Know the school plan – Stage 3
Bush fire safety
The ‘Know the School Plan’ safety message explores the importance of knowing and remembering the school’s emergency bushfire plan.
There is always the possibility of being at school when a bushfire threatens. Therefore, it is extremely important for students to know their home and school emergency plans. The video illustrates how family members should also be up to date with any school emergency policy. This is also a good chance for the school to revisit its emergency plan.
It is recommended that you view the background information for teachers before undertaking this lesson.
Links to NSW Curriculum
- ENS3.5 – demonstrates an understanding of the interconnectedness between Australia and global environments and how individuals and groups can act in an ecologically responsible manner.
- ENS3.6 – explains how various beliefs and practices influence the ways in which people interact with, change and value their environment.
Personal Development, Health and Physical Education
Personal Health strand
- PHS3.12 – explains the consequences of personal lifestyle choices
Safe Living strand
- SLS3.13 – describes safe practices that are appropriate to a range of situations and environments
- EN3-8D – identifies and considers how different viewpoints of their world, including aspects of culture are represented in texts.
Participating in this lesson will help students to achieve the following learning outcomes:
- Students will view their school’s current emergency bushfire plan, identifying any areas that need reviewing.
- Students will identify key messages in their school’s emergency bushfire plan, and use these to educate others.
- ‘Know the School Plan’ safety message video (running time: 30 sec)
- a copy of your school’s current emergency bushfire plan (if you do not have one, use the school’s general emergency plan) – one per pair or small group
- interactive whiteboard (IWB) - optional
- ‘Our School Bushfire Plan’ activity sheet – one per student
As a class, watch the ‘Know the School Plan' video. Discuss:
- What were the key messages in the video?
- Did all the children remember their school emergency bushfire plan?
- Who remembered the school emergency bushfire plan and wanted to teach it to the other children?
- Why did the children want to tell their parents about the school emergency bushfire plan?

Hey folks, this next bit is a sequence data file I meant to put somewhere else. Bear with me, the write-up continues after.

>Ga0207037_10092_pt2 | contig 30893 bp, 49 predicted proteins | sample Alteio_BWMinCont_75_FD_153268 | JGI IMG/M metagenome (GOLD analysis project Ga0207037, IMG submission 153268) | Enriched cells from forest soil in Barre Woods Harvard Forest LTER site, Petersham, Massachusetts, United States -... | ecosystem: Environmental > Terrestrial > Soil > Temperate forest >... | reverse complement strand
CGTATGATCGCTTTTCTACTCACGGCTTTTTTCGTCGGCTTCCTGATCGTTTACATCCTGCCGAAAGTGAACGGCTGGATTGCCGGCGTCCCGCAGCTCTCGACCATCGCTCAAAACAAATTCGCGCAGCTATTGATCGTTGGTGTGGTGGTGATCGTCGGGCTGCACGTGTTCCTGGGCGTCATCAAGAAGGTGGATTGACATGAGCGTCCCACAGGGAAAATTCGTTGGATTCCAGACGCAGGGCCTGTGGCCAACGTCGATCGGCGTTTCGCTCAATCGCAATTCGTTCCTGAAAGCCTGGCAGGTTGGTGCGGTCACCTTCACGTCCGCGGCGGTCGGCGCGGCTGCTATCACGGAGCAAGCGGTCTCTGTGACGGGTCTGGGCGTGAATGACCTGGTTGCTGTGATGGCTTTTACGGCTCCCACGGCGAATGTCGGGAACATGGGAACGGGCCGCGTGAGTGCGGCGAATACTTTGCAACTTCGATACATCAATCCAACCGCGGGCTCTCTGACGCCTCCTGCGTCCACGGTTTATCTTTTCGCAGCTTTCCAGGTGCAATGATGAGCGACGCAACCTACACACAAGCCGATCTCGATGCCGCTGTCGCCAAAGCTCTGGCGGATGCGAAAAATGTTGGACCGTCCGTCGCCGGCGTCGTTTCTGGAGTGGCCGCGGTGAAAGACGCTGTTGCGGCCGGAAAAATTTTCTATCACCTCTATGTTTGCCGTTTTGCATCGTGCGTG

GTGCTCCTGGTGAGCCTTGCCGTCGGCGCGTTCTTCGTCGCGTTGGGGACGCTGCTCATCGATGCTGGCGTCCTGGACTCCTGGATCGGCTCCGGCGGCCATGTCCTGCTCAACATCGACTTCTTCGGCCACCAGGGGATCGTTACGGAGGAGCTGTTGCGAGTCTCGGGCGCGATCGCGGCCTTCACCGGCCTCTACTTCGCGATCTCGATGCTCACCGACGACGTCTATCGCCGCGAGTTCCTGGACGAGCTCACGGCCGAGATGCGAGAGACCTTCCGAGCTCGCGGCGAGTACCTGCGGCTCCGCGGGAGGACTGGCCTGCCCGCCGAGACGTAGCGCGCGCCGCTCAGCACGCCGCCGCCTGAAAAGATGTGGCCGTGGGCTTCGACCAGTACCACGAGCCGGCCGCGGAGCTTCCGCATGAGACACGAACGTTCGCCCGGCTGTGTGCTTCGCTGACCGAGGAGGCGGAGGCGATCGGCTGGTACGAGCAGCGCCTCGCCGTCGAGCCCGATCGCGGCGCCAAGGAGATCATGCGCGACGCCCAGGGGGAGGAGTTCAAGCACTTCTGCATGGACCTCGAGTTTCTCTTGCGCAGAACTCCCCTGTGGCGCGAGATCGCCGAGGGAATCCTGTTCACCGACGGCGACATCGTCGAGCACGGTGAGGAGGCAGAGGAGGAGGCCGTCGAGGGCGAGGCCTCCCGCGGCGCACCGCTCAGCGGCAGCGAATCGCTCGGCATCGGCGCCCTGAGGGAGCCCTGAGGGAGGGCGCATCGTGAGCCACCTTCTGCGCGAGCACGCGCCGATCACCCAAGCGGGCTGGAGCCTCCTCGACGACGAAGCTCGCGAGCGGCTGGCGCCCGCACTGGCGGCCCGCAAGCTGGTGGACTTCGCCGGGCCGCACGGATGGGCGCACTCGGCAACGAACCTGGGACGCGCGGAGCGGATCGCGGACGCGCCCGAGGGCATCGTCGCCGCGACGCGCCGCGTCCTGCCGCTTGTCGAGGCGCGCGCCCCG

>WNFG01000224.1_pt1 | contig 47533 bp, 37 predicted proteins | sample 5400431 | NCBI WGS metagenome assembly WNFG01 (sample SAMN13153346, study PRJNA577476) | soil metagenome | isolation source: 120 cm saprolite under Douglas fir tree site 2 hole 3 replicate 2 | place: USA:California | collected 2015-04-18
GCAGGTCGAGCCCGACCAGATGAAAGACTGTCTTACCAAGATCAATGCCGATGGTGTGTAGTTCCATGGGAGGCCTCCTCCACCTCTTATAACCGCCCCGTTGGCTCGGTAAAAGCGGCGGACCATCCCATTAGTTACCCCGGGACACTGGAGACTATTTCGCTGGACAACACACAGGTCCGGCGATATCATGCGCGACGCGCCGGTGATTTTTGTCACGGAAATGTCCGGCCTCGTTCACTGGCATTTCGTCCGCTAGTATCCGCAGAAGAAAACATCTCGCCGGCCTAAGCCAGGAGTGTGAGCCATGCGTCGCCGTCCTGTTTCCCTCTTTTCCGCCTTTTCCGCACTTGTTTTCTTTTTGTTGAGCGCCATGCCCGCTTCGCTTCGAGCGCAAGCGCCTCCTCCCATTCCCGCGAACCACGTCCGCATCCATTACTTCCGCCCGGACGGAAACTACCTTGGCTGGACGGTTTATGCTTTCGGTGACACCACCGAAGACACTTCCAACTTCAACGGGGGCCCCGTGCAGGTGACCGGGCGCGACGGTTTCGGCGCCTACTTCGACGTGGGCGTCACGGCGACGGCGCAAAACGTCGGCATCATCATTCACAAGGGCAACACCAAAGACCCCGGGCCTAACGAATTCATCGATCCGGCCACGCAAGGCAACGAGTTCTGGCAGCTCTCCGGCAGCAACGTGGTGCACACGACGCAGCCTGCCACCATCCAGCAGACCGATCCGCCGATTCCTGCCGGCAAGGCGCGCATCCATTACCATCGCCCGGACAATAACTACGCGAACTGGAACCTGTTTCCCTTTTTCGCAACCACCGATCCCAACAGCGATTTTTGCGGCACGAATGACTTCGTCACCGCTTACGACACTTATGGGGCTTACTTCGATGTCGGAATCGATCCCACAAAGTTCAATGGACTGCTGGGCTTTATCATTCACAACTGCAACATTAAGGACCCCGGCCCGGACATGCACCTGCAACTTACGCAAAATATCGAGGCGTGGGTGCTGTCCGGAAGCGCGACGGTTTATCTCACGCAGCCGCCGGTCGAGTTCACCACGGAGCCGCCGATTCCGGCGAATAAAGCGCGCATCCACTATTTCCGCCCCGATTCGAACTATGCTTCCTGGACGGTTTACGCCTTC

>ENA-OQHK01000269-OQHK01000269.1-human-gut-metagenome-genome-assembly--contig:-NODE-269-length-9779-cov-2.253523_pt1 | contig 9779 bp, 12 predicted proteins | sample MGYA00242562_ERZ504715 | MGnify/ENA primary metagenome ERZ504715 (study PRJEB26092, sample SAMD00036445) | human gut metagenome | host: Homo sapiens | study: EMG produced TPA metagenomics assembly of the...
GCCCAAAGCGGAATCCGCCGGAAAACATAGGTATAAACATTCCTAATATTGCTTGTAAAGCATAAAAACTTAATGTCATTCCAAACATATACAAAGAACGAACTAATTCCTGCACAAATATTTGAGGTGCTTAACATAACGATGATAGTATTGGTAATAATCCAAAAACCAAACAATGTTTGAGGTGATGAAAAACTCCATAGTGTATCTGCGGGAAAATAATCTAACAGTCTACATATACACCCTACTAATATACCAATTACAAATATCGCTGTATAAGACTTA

Ask students who is aware of the school bushfire (or emergency) plan. What does it include? What are students expected to do in an emergency? Who is responsible for them and their safety in an emergency? Why do we need to know, understand and practise the emergency procedures? Ensure you talk about evacuation and lockdown procedures.
If your school has a bushfire emergency plan:
In pairs, students read and evaluate the emergency bushfire plan. They should take note of any areas that may need updating. Share findings with the class. Pairs then write a letter to the school principal or board outlining any suggested updates, justifying why they are needed. Students could also present their ideas at a school council meeting.
If your school does not have a bushfire emergency plan:
In pairs, students read the general emergency plan. Does it have specific provisions for bushfire situations? If not, make suggestions about what needs to be included in this plan, or work together to create a specific bushfire emergency plan. Present these ideas to the school principal or board.
Students, with the support of the teacher, complete the ‘Our School Bushfire Plan’ activity sheet. The information on this sheet can be collected from the school’s bushfire emergency plan, general emergency plan or from staff. A copy should be taken home and displayed for all family members to read. Students could also prepare a presentation of the key issues to be delivered at a school/parent information evening.
As a homework task, encourage students to create a bushfire survival plan with their family. To help families undertake this task with their children, there is a fantastic e-book resource called ‘Making a Bushfire Survival Plan? Involve your Kids’ at www.bushfirecrc.com. You may wish to email this link to the families. There are also templates available on fire agency websites that can assist with this activity.
Here are some suggested extra activities to extend the students’ learning.
- Identify the school fire warden and compile a list of questions for him/her to answer. Find out how students can help the warden in a fire situation.
- Students to create a form of communication to remind families of the school’s bushfire emergency plan. This could be a newsletter, information brochure, school website update or parent information book.
- As a class (or whole school) practise the school’s bushfire emergency procedure. Perhaps even involve the parents/carers.
- Invite someone from your local bushfire service to speak to the class about ways to prepare for bushfire season.
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